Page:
Is Labour's lead five points or 10? Why ICM and YouGov disagree
It all depends on how you assume those who say "don't know" will vote when the election actually happens.
The latest monthly ICM/Guardian poll, showing that Labour's lead over the Tories has shrunk from eight points to just five, has provoked much comment. How, when most surveys show the party around 11 points ahead, can Labour have sunk so low?
To begin with, it's important to note that ICM's polls have long shown a lower Labour lead than those from other groups such as YouGov and TNS-BRMB. Seven of the last 12 polls by the company have had Labour ahead by five points or less. December's ICM poll, which showed a Labour lead of eight points, was also less flattering than the concurrent YouGov survey, which showed a Labour lead of 10.
Why the discrepancy? The main reason is the difference in how the two pollsters treat the "don't knows". While YouGov simply discounts those voters who say they "don't know" which party they'd vote for, ICM reallocates 50 per cent of them based on the party they voted for at the previous general election. This approach was originally developed to respond to the phenomenon of "shy Tories" - those who intended to vote Conservative but were unwilling to say so. In 1992, this famously meant many polls showed Labour in front when in fact it was the Tories who were heading for victory. After studying the data, ICM found that a disproportionate number of those who said "don't know" to voting intention questions in 1992 had voted for the Conservatives in 1987. The reallocation method was born.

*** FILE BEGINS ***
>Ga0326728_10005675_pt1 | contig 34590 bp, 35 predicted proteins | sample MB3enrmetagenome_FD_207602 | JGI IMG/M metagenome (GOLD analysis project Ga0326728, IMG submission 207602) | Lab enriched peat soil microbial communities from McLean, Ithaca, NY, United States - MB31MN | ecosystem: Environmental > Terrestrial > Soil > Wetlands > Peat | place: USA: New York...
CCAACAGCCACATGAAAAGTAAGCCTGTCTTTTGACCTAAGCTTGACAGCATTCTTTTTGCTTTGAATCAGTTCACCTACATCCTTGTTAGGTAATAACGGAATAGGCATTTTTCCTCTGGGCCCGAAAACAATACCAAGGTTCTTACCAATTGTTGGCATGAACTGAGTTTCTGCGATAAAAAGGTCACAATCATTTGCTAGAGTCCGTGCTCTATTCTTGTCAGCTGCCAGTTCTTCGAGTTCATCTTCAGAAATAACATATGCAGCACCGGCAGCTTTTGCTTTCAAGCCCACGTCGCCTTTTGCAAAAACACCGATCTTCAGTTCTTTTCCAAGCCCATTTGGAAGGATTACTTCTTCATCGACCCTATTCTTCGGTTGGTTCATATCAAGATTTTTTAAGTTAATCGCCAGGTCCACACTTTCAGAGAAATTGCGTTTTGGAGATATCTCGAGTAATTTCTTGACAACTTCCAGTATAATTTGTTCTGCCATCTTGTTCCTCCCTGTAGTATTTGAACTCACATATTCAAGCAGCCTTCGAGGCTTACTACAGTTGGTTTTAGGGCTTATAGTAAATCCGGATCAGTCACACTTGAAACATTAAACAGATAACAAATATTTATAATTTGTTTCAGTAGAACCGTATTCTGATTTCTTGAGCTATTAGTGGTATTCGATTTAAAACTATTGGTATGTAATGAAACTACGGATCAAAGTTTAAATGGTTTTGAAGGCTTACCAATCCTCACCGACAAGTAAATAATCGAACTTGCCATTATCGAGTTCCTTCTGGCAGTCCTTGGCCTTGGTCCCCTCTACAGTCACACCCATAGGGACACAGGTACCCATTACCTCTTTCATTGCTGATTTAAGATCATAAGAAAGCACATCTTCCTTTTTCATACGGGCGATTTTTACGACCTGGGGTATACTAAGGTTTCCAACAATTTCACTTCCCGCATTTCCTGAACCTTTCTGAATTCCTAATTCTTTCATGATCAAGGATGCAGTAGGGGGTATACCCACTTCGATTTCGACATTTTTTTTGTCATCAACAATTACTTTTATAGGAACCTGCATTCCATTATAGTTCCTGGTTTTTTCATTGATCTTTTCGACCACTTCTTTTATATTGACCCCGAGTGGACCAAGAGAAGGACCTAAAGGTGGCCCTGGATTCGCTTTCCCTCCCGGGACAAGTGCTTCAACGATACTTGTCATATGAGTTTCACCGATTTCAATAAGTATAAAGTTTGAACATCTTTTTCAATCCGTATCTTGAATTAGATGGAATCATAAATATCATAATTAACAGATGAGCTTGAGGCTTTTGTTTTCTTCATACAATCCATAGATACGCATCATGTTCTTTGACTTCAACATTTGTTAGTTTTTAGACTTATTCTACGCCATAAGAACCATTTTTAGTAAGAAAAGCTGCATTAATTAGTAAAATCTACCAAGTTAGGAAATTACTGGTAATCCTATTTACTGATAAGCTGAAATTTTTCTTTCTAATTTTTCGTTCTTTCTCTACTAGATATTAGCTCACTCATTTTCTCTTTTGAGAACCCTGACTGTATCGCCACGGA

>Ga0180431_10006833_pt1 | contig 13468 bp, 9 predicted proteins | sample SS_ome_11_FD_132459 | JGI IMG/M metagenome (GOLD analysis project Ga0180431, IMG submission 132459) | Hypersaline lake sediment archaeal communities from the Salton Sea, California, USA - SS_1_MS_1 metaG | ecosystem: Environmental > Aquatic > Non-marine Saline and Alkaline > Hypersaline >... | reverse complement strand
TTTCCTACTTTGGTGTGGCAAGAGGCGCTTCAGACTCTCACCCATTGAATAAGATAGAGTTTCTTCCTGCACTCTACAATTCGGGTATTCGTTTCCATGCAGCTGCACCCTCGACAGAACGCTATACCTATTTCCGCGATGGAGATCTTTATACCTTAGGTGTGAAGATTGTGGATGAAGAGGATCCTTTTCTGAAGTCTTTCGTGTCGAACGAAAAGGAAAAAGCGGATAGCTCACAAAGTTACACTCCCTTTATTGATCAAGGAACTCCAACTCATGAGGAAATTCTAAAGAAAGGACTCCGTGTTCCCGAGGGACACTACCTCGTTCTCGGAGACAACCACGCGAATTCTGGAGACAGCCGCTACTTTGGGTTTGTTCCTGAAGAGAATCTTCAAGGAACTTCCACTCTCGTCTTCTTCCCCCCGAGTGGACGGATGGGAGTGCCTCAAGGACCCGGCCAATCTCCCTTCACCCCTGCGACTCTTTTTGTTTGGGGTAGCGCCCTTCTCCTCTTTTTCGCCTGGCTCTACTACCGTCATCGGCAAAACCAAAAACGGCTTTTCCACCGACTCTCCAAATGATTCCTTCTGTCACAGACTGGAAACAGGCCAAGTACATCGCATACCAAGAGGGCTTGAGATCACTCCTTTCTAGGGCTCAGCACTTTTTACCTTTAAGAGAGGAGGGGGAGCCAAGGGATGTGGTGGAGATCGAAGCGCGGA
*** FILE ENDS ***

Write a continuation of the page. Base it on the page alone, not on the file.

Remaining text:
At present, since a significant number of 2010 Liberal Democrat voters are unsure how they'll vote at the next election, while most Labour voters are sure, ICM invariably shows a higher level of support for Clegg's party than YouGov and a lower level of support for Labour. The most recent poll by the latter has Labour on 42 per cent and the Lib Dems on 11 per cent, while the most recent by the former has Labour on 38 per cent and the Lib Dems on a seemingly miraculous 15 per cent. There are good arguments for both YouGov and ICM's approaches but for those sceptical of ICM's method, it's worth pointing out that it was the second most accurate pollster in 2010.
Finally, it's worth imagining how different the political narrative would be if it was ICM, rather than YouGov, that conducted a daily poll. Since the coalition came to power, ICM has never shown a Labour lead larger than 10 points (a figure the party has only attained once, in September 2012) or a Lib Dem vote share lower than 11 per cent (the party averaged 14 per cent in 2012). Conversely, YouGov has had Labour ahead by as much as 14 points and the Lib Dems as low as seven per cent. But fortunately for Ed Miliband and unfortunately for Nick Clegg, politicos pay more far attention to a daily pollster than they do to a monthly one.